Mrs. Delany and her Circle, at the Yale Center for British Art
"At the age of seventy-two, Mary Delany, née Mary Granville (1700–1788), a botanical artist, woman of fashion, and commentator on life and society in eighteenth-century England and Ireland, embarked on a series of one thousand botanical collages, or 'paper mosaics'[editor's note: also spelled mosaicks]. These were the crowning achievement of a life defined by creative accomplishment. The delicate hand-cut floral designs, made by a method of Mrs. Delany’s own invention, rival the finest botanical works of her time."
Mrs. Delany and her Circle, which continues at the Yale Center for British Art, is the first to survey the full range of Mary Delany’s creative endeavors, revealing the complexity of her engagement with natural science, art, and design. Her prolific craft activities served to cement bonds of friendship and allowed her to negotiate the interlinked artistic, aristocratic, and scientific networks that defined her social world.
A range of approximately 130 objects, including drawings, collages, embroidered textiles, shells, botanical specimens, and manuscripts related to her interest in landscape gardening, reflects the variety of her activities. The exhibition will also feature a floral display inspired by Mrs. Delany’s designs, as well as a site-specific installation by London-based artist Jane Wildgoose. Mrs. Delany and her Circle has been co-organized by the Yale Center for British Art and Sir John Soane’s Museum.The Yale Center for British Art is the only North American venue for the exhibition. "While Mrs. Delany is best known for her botanical collages, she created bold new garden designs, decorated her home and garden with shell decoupage, fashioned paper silhouettes, and was an accomplished embroiderer who produced elaborate designs for dresses and furnishings. The exhibition will reunite a significant number of Mrs. Delany’s textiles.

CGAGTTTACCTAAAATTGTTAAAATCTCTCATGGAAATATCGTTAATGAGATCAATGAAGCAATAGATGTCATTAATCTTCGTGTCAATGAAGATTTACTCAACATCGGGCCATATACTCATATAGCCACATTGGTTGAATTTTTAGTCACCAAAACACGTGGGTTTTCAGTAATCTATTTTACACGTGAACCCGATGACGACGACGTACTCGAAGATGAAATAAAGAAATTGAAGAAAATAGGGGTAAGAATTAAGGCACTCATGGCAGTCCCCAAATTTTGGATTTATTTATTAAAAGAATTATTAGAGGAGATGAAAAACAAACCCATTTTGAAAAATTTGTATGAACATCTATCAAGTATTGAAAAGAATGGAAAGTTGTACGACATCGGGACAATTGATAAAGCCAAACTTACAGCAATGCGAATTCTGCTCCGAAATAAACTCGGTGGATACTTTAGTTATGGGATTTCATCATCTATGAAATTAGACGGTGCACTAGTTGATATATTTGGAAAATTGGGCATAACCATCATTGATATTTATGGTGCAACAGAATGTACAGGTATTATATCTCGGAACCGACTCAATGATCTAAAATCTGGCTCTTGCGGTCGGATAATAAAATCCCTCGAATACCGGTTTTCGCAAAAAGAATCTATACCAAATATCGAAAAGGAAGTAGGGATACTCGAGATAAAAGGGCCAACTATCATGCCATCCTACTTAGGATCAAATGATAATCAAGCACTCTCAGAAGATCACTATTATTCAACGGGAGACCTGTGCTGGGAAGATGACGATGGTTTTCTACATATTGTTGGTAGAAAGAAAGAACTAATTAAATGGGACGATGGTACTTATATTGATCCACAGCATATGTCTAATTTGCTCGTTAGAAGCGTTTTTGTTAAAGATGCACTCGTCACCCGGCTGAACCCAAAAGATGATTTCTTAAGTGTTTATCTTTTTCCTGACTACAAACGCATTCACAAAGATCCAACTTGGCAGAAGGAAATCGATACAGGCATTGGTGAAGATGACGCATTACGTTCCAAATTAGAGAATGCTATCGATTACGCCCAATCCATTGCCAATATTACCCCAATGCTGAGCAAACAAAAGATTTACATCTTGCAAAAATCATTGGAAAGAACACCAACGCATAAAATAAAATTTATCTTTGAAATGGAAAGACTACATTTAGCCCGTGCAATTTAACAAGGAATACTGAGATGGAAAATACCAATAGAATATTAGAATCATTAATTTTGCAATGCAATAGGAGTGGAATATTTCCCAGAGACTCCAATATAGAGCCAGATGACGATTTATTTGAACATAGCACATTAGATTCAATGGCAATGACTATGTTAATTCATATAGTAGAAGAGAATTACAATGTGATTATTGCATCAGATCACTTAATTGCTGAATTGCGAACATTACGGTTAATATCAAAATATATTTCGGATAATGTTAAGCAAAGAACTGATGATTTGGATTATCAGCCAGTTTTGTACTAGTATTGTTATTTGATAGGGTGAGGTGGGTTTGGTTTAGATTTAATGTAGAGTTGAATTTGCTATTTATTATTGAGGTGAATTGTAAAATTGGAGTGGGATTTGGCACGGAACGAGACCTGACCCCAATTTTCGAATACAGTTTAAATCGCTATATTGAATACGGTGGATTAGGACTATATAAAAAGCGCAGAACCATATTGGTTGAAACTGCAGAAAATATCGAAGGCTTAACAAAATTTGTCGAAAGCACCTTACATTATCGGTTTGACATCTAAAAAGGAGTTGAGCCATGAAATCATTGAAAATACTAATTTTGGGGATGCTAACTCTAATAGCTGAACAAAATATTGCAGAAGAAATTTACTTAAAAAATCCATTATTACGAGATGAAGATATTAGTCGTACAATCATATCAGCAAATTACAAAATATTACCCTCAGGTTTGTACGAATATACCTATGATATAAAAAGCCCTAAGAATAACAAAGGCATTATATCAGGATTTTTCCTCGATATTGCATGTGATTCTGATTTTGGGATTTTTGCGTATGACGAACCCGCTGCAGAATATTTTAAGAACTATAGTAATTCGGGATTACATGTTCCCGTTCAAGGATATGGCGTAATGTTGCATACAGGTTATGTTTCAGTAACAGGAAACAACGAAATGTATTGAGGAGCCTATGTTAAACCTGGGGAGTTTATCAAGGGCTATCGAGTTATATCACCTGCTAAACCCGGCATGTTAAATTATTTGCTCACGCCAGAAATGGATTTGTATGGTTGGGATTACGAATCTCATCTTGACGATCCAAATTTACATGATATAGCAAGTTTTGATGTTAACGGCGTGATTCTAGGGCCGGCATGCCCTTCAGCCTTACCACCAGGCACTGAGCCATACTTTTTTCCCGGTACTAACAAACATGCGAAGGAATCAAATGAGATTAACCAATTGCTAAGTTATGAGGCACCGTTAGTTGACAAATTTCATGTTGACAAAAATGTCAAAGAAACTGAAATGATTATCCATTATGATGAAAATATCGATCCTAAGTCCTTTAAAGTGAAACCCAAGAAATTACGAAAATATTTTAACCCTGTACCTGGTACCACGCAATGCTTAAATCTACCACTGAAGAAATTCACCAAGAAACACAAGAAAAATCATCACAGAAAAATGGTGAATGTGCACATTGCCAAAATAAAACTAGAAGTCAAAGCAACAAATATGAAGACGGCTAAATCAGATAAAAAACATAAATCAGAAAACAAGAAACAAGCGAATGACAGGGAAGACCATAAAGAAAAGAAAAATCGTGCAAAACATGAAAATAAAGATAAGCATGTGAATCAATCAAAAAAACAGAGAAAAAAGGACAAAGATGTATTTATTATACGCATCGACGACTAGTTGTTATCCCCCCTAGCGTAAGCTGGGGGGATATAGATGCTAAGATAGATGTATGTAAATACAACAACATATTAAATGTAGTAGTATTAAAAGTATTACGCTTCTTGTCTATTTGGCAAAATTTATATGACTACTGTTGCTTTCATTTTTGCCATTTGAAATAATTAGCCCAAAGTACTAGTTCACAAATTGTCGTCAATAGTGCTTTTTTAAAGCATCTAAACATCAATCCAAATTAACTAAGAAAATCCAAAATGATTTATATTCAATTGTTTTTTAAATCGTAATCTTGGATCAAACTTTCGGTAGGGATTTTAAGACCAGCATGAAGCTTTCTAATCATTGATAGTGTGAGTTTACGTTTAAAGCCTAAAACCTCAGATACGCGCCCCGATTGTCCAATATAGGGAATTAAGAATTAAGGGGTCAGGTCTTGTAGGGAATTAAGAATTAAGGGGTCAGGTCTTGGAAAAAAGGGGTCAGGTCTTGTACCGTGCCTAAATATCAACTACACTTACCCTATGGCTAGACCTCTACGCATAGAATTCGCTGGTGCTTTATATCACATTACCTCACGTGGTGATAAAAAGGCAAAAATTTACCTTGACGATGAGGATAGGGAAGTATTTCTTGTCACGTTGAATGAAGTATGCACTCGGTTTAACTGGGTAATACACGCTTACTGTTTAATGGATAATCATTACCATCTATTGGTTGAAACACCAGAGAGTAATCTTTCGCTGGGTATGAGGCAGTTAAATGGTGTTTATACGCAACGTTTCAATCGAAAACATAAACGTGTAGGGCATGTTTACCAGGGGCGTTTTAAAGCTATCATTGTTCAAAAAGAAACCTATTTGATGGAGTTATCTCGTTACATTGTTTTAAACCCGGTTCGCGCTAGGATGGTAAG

Among her most extraordinary designs was a court dress embroidered with a cascade of naturalistic flowers on black satin, ca. 1739–40. This garment was disassembled and preserved by Mrs. Delany’s heirs and represents a marriage of art and nature that vividly foreshadows her later accomplishments. Pieces of the dress, reunited here for the first time, will be accompanied by didactic materialthat will allow visitors to understand the garment as a whole and will explain theequally interesting story of its survival. Also on view will be embroideries by Mrs.Delany and her circle that will demonstrate the importance of the art of the needle to eighteenth-century female society."
Three of Mary Delaney's paper creations can be seen at the British Museum,
Mrs. Delany and Her Circle (Yale Center for British Art) by Mark Laird, Alicia Weisberg-Robertswhere a book about her is also located.
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